The woes of academics is not new material and has been covered at length in many other places. What I wish I read more of though is people being honest about the guilt that comes with leaving academia for the stability of a more ‘normal’ job. After my three years in the field, still holding down an additional full-time job, my salary was more than double at my corporate gig. Opportunities were presenting themselves and I was passing on them because I thought my future lay in archaeology. With a family to support, school loans to pay back and having serious misgivings about the bill of goods I had been sold, I decided to leave archaeology. Within a month I was promoted at my day job and started my climb up the corporate ladder in earnest.

When I made the jump I was filled with the predictable doubts. Was I selling out? Was I wasting my college education? Would I regret the decision later? What made it harder was the obvious pity that my archaeology buddies showed me. To them I was one of the people that didn’t want it enough.Interestingly, most of the crew that I came up with are still out in the field, still hanging on to the dream, all in various stages of success.

What I found interesting then and now is the way that someone leaving an academic track for a corporate job will often feel they are disappointing their peers, but at the same time academia depends on people making that leap in order to keep selling the promise of a career in your field of study. When I left archaeology, my coworkers were not just losing a fellow shovelbum, but they were also losing a competitor. The finite amount of jobs at the top of the profession can only support a small percentage of college graduates and every time someone takes their trowel and goes home, it gets a little easier for everyone else.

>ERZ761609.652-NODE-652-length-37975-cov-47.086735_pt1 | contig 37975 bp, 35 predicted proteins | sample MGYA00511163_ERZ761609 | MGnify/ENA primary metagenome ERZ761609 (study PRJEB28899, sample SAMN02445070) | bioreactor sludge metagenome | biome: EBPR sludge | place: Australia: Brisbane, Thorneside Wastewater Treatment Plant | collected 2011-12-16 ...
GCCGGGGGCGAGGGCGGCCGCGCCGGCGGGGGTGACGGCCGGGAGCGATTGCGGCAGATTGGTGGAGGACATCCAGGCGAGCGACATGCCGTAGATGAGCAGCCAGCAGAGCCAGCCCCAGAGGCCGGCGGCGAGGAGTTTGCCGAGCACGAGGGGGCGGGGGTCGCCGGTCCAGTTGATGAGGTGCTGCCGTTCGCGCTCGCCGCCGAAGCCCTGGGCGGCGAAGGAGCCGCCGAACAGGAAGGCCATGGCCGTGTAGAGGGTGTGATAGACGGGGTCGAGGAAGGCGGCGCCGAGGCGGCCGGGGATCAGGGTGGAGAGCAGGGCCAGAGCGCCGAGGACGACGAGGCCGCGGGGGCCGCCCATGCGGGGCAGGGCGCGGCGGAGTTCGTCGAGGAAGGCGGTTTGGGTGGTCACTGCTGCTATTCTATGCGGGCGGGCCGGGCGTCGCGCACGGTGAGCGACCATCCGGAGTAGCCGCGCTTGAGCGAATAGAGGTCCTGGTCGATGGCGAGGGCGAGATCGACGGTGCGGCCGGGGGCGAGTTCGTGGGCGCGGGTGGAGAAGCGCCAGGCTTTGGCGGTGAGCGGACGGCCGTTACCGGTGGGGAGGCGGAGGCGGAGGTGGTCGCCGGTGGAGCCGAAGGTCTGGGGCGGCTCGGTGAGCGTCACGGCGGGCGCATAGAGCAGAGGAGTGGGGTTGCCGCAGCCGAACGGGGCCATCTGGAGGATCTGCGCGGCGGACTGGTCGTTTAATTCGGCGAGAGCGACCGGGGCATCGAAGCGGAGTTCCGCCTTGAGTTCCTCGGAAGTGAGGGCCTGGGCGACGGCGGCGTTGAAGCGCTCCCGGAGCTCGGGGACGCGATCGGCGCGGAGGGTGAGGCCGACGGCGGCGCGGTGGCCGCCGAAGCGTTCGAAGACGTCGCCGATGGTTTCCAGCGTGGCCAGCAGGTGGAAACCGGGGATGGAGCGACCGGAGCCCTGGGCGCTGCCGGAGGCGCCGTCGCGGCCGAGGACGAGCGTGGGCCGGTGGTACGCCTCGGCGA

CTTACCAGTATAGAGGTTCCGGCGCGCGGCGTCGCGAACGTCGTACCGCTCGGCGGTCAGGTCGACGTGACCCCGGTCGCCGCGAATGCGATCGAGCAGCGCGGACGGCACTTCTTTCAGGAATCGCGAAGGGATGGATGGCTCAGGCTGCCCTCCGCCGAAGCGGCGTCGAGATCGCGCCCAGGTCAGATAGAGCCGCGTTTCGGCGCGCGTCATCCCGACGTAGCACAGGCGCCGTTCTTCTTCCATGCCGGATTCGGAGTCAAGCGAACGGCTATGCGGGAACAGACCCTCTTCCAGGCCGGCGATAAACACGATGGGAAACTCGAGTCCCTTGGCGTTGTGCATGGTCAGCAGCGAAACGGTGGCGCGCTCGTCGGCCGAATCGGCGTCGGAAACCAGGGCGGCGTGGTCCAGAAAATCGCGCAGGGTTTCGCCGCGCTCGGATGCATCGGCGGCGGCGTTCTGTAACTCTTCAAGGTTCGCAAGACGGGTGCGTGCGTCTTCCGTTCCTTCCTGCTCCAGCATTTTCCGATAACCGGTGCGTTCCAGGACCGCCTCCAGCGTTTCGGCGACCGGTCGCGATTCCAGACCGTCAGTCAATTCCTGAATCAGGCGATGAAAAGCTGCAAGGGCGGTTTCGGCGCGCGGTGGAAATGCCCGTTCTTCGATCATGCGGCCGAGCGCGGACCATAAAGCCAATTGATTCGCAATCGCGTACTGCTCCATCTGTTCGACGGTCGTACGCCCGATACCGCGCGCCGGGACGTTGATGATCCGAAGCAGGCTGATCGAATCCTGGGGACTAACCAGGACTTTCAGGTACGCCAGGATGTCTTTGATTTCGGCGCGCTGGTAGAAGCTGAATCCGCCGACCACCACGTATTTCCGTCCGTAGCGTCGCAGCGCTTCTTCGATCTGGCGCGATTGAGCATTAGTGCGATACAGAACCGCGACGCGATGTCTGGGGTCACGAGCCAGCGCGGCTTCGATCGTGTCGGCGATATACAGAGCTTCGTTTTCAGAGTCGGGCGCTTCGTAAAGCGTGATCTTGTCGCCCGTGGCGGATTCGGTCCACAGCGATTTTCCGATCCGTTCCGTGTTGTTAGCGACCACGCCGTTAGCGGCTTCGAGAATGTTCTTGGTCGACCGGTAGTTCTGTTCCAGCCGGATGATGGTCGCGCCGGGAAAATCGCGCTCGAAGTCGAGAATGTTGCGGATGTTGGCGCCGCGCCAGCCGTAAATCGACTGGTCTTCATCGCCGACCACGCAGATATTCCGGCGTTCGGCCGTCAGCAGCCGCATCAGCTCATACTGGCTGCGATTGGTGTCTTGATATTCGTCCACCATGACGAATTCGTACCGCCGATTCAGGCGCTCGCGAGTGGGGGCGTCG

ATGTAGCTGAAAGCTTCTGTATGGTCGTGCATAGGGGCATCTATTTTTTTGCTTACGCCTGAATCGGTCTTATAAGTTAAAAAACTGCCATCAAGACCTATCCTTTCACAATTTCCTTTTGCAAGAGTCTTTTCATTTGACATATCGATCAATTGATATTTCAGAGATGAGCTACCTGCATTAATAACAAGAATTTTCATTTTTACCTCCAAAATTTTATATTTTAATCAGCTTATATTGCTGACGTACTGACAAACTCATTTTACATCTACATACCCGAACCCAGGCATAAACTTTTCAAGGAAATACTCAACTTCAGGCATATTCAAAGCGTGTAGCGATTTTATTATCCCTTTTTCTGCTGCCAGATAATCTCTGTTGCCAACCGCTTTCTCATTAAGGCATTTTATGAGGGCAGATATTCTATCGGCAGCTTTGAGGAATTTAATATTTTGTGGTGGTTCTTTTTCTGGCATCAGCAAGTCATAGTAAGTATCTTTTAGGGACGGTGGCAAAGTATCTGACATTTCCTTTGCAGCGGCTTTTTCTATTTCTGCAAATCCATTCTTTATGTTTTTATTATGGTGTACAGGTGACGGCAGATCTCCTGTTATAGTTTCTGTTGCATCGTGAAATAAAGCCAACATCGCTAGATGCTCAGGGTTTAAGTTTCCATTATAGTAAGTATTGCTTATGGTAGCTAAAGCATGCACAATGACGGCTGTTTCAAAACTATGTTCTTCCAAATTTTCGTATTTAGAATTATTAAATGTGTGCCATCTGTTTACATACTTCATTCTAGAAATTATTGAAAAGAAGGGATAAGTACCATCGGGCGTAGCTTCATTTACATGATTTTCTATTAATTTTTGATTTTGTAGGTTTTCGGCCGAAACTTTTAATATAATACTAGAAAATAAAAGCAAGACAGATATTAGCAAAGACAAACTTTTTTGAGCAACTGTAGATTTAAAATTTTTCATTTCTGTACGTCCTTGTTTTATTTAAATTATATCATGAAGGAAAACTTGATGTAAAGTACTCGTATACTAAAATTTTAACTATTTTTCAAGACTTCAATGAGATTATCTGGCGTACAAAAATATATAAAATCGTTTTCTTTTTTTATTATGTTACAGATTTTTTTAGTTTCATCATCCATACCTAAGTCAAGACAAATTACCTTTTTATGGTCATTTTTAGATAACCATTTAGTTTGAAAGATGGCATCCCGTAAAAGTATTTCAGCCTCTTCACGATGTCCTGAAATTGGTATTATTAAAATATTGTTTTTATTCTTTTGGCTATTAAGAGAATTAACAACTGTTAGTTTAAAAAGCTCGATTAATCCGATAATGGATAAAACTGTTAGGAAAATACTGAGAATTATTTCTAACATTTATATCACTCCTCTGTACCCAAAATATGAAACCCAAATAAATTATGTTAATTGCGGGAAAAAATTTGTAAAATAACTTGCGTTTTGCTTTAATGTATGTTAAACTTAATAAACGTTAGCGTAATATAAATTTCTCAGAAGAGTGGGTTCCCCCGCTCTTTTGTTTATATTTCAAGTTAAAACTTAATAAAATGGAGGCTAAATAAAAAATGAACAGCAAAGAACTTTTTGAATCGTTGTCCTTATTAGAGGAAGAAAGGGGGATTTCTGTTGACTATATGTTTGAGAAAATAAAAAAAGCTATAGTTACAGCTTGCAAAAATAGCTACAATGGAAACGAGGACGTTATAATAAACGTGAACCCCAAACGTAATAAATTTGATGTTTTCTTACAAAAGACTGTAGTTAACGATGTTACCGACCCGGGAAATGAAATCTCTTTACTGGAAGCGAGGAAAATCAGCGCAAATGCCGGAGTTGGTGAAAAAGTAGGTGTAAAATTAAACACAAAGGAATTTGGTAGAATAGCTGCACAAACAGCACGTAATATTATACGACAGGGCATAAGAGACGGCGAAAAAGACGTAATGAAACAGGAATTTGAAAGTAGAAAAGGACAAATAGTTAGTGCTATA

For a long time I wrestled with the guilt of leaving academia but now it is a faint ache instead of an acute pain. I do miss the work I did, the intellectual stimulation, the intense debates with my coworkers. My back and knees thank me for my career change. I’m pretty good at my current job. The pay is great, the benefits fantastic. When I travel for work now it is for a week at a time, not to spend months scratching in the dirt somewhere. Maybe less romantic, but at the ripe old age of 40 it feels a lot more comfortable.

My hope still remains that academic programs will start to be more honest with their students. Tell them how few jobs there really are at the highest levels and how much sacrifice will be required to get there. Mind you, I’m not asking them to dissuade anyone. Academia is still a place that holds a special place in my heart. What I would like to see though is programs equally celebrating taking the non-academic path. I like to think I use my degrees every day in some way. My company benefits from having a liberal arts perspective in a sea of business majors. There are far more of working outside academia than within. Perhaps both sides would benefit from honoring that reality instead of seeming to ignore it.